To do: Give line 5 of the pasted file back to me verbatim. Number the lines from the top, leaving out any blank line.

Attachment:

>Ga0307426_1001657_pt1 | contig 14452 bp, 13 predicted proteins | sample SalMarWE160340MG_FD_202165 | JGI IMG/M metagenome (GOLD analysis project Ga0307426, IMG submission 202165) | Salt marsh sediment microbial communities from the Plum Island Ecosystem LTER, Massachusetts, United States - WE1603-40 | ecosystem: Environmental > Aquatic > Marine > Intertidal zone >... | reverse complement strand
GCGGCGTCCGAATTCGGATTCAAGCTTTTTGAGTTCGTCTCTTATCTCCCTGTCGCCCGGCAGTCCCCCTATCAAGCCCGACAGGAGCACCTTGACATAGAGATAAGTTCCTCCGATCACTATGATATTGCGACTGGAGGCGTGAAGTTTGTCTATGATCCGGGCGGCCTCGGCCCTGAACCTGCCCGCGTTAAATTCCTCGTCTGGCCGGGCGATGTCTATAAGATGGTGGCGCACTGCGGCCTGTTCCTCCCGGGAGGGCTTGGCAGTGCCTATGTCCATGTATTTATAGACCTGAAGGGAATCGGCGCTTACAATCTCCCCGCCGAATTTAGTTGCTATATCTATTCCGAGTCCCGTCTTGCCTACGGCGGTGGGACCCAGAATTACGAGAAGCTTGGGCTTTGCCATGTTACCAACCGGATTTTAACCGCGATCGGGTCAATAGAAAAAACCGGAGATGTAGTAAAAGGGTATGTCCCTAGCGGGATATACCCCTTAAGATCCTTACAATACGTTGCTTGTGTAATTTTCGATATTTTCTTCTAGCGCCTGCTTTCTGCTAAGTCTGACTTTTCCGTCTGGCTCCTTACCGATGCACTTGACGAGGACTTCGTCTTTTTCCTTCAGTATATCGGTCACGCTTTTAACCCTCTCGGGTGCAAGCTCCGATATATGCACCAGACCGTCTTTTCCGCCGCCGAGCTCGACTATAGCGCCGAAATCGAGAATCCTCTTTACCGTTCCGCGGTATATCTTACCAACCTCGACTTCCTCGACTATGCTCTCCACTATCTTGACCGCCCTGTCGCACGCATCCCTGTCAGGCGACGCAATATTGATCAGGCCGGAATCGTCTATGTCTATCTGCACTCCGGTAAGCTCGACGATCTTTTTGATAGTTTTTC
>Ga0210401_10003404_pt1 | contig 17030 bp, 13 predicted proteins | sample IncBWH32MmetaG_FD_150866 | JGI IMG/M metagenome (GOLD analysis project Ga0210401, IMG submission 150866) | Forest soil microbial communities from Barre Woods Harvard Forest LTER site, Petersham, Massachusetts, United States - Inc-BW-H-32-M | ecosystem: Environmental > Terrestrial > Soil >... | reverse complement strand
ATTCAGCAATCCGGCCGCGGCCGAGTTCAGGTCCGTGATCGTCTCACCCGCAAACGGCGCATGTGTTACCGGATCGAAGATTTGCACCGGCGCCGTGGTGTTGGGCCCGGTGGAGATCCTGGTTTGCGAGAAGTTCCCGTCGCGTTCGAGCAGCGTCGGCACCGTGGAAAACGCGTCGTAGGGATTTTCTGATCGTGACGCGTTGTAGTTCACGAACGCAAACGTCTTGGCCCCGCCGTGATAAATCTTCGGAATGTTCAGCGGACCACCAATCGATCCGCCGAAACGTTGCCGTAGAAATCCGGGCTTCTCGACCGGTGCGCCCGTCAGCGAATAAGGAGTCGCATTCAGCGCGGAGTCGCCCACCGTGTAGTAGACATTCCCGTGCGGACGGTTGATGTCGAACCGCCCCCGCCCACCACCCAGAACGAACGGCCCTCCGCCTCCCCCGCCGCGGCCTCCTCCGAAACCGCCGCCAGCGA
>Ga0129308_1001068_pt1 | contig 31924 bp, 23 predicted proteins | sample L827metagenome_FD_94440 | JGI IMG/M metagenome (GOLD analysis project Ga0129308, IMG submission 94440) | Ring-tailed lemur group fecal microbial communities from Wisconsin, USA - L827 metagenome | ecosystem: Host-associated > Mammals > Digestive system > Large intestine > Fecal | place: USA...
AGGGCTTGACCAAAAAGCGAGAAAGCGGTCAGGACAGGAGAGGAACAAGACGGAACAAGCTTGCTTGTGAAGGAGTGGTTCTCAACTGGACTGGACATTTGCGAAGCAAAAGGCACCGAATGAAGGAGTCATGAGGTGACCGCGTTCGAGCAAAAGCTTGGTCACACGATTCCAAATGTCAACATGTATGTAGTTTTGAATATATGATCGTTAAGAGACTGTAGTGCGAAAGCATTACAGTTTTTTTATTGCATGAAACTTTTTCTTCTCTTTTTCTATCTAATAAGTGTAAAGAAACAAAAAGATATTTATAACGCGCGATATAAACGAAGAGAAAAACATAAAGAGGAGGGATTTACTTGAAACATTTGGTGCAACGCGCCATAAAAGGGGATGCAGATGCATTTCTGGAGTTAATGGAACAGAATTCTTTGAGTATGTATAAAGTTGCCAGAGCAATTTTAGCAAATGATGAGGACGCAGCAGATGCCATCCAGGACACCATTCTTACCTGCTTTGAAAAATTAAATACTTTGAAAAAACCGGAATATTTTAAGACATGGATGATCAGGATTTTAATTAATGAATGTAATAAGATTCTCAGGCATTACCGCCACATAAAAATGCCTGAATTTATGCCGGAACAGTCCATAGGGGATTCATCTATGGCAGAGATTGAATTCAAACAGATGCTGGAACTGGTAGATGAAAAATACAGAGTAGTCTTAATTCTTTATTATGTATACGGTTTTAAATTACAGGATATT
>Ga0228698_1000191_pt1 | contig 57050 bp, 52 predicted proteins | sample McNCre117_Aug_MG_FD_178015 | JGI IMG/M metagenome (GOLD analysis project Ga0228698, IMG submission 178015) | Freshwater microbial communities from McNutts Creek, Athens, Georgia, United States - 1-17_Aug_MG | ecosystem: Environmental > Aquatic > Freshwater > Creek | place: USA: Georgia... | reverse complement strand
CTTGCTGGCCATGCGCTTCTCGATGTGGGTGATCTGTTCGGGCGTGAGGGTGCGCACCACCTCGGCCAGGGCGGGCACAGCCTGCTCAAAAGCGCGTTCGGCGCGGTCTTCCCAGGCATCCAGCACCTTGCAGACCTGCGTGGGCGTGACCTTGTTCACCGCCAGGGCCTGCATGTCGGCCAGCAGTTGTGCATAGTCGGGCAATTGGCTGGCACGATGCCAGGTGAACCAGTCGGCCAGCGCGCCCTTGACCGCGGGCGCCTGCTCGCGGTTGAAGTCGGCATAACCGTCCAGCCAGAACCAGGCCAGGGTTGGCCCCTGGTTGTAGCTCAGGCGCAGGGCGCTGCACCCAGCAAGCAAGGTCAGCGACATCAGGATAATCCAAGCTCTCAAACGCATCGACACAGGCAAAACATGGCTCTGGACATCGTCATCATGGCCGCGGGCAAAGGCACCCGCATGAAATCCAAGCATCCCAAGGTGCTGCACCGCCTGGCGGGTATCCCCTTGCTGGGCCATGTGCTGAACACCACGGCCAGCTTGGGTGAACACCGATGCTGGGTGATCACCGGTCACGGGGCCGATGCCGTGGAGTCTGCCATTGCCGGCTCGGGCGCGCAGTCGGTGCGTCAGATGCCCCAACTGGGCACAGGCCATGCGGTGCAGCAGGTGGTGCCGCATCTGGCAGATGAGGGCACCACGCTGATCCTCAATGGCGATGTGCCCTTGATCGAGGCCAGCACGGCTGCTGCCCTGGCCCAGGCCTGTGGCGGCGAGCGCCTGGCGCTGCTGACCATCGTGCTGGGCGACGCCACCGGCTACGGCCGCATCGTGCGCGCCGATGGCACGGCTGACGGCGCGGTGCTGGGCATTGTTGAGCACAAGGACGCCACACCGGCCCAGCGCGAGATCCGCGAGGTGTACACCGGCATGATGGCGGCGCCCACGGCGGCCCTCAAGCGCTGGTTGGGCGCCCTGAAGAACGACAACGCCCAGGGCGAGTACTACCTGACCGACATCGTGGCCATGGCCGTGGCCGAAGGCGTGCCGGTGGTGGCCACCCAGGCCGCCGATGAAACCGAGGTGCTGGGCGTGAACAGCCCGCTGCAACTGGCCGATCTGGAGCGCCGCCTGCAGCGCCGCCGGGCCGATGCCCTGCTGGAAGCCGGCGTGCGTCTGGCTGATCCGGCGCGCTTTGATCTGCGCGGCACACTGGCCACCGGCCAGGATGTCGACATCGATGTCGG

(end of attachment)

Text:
>Ga0129308_1001068_pt1 | contig 31924 bp, 23 predicted proteins | sample L827metagenome_FD_94440 | JGI IMG/M metagenome (GOLD analysis project Ga0129308, IMG submission 94440) | Ring-tailed lemur group fecal microbial communities from Wisconsin, USA - L827 metagenome | ecosystem: Host-associated > Mammals > Digestive system > Large intestine > Fecal | place: USA...